The girl who is, at the moment, being kept in one of their own storerooms, bound, with a bell around her neck.
The bell worn by her dead sister, on the other hand, is in Gil Dong’s keeping. He delivers Eun Hye to the capital and looks around the marketplace for similar bells, hoping for a clue. Eun Hye’s curiosity turns to jealousy when Gil Dong answers that it has to do with some girl, and it’s none of her business.
He departs coolly as Eun Hye orders him to remember their next meeting in a month. After he goes, she says disappointedly, “I didn’t mean to send him off on such bad terms.”
Eun Hye reminds me of little boys who don’t know how to express their emotions productively and therefore resort to tormenting the little girls of their infatuations, and for that I can’t dislike her despite her commanding air. She can’t control Gil Dong the way she wants to — which is exactly why she likes him, paradoxically — so she pulls out all the stops, stooping to whatever means she can employ to gain his attention. The attention she does gain is negative, since it only irritates Gil Dong further, but she doesn’t know how to turn it positive and is too afraid to let go of him for fear he’ll leave her forever. O, immature love.
Eventually, Gil Dong does track down the shopkeeper who sold the particular bell to the moneylender — a hundred bells, actually. So Choi must’ve abducted that many girls.
Minister Hong advises Kwang Whe, who’s staring yet again at his shiny stolen sword. Kwang Whe says that Chang Whe has hidden as well as a ghost: “But he’s less frightening than a dead ghost. From the day I discovered my brother was alive, I’ve slept better.” Hong, ever the voice of reason, reminds him: “Even more frightening is public sentiment. Please take more care regarding the people’s lives.”
Kwang Whe goes off on his own tangent — gotta meet the scene-stealing quota of the day — and wonders when he started losing his mind. He decides it must have been when his father had the sword made for Chang Whe, for the express purpose of killing Kwang Whe, in the name of preserving the royal line. (Yeah, that’ll screw you up.) He’s all manic energy and repressed hysteria. The guy should do Shakespeare.
But back to Shim Chung.
Gil Dong notices Su Geun following Chung, and wonders at Su Geun’s fixation. She’s awfully young, even for his pervy self. But Su Geun reveals that he has no romantic intentions — Chung merely reminds him of his younger sister, who was sold off to pay for his debts when he’d broken his leg. Unable to save her, she eventually died, and now he wants to help this girl in whatever way he can. To that end, he’s brought food and supplies, intending to leave them at her home.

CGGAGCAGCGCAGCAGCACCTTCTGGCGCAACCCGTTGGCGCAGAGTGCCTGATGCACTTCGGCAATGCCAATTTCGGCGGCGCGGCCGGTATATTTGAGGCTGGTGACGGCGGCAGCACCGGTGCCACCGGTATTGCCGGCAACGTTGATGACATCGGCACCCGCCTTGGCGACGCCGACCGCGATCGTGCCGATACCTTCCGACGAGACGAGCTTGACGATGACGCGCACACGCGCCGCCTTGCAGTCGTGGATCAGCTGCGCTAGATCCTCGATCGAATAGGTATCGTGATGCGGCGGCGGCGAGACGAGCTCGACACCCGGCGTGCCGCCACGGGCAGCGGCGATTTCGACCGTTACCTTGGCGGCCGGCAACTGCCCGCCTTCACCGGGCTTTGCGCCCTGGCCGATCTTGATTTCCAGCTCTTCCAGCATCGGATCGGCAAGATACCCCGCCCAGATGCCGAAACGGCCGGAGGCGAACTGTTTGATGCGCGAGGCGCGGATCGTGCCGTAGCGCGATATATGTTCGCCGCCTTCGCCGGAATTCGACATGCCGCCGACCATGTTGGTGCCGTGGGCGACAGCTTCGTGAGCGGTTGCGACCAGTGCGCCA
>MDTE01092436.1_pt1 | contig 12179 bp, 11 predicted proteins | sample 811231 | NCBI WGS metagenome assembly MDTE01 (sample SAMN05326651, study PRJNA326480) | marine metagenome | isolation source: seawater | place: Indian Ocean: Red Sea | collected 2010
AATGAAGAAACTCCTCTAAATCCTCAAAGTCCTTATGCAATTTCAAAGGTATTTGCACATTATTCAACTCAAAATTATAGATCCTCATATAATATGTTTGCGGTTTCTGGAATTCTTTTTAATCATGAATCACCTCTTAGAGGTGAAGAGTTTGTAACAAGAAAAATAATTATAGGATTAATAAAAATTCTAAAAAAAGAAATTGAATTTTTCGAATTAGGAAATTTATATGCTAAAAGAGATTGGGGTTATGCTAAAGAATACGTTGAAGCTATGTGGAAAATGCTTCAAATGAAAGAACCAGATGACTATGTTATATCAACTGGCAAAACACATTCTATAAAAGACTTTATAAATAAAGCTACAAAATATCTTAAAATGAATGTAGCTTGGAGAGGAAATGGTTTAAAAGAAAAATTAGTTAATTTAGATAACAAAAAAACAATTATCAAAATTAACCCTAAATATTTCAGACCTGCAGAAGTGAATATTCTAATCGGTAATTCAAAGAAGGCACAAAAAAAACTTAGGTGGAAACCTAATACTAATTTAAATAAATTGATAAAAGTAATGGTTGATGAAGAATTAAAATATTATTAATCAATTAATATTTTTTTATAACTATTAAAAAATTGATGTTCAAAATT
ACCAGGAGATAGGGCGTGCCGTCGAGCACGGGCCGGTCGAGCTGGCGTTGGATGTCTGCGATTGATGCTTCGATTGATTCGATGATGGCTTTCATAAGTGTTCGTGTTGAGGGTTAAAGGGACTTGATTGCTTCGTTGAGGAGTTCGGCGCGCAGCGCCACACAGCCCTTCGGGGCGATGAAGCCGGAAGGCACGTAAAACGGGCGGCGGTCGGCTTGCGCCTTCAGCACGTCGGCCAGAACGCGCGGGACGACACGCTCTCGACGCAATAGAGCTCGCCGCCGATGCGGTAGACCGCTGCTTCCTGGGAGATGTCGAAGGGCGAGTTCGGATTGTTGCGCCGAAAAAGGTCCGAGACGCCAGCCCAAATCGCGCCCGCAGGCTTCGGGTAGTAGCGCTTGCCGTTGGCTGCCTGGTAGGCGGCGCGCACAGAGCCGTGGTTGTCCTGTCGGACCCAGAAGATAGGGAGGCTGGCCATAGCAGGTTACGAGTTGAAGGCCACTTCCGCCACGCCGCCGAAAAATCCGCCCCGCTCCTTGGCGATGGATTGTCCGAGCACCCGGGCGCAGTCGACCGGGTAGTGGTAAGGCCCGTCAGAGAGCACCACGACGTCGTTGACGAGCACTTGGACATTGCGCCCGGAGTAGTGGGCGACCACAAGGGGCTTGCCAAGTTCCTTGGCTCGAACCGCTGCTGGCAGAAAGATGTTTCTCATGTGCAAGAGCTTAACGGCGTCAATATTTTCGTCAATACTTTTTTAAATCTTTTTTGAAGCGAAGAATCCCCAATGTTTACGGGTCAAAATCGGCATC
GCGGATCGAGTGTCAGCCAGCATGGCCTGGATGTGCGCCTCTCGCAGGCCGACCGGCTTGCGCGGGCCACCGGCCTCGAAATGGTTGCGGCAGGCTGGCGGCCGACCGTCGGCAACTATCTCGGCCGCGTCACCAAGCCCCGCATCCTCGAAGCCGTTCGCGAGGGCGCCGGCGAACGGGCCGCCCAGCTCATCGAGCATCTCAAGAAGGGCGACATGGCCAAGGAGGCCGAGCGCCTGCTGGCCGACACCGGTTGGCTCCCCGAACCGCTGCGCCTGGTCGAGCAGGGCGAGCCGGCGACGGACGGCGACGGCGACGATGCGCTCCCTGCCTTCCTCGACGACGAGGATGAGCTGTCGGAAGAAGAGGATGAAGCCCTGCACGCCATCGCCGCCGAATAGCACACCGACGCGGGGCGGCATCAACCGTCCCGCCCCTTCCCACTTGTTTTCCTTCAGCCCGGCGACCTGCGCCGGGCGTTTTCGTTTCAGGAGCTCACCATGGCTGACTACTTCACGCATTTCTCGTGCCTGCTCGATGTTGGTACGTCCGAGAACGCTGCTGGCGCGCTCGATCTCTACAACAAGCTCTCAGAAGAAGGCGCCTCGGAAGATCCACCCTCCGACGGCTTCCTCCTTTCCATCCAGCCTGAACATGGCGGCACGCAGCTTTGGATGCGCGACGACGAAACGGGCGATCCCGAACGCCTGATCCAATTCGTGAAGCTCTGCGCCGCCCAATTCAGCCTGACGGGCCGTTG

As irony would have it, just at the moment that Su Geun is explaining the circumstances, the girl is accosted by Choi and his men, who have come to claim her. She doesn’t have the money to repay the debt (borrowed in an attempt to recover her father’s sight), which has multiplied tenfold in mere months, and is dragged off.
Su Geun arrives too late, and rushes off to rescue her. But he’s unable to take on all three men by himself, and he’s beaten (rather easily, I must admit). Chung is dragged away.
Back in town, Enok realizes she’s misplaced Gil Dong’s sunglasses, and goes back to the warehouse hoping to find them. It’s after hours, and she was told that she wouldn’t be allowed in once the new merchandise arrives, so she plans to sneak in through the back door.
What she isn’t prepared to see is a storeroom crowded with tied-up scared girls.
Chang Whe arrives at the inn and is told by Grandpa Heo that Enok stepped out to retrieve something from the warehouse. At that, Chang Whe realizes Enok is unknowingly heading into danger, and rushes off to find her. (There’s a lot of rushing this episode.)
Injured, Su Geun stumbles back to headquarters. He pleads with Gil Dong:
“They… took her… Save… her…”
This episode was entertaining, but it also seemed rather contrived. It’s awkward to have established such a fast-paced, smooth flow to the series, then to screech to a halt, only to pick up a new storyline. The momentum had been propelling us so nicely through the end of Episode 8, but now we’ve skipped forward, and not entirely elegantly.
It was nice to see Chang Whe smiling for once, but it seems odd for his character to be so at peace when he still hasn’t figured out the answer to That Big Question, and has gotten little closer to his ultimate Kill Kwang Whe And Take Back My Throne goal. Also, although I find some overacting to be tolerable in a quirky series like this, there was just TOO MUCH in this episode.
I’ll be happy to see things settle down in the following episodes, since round two is now well under way.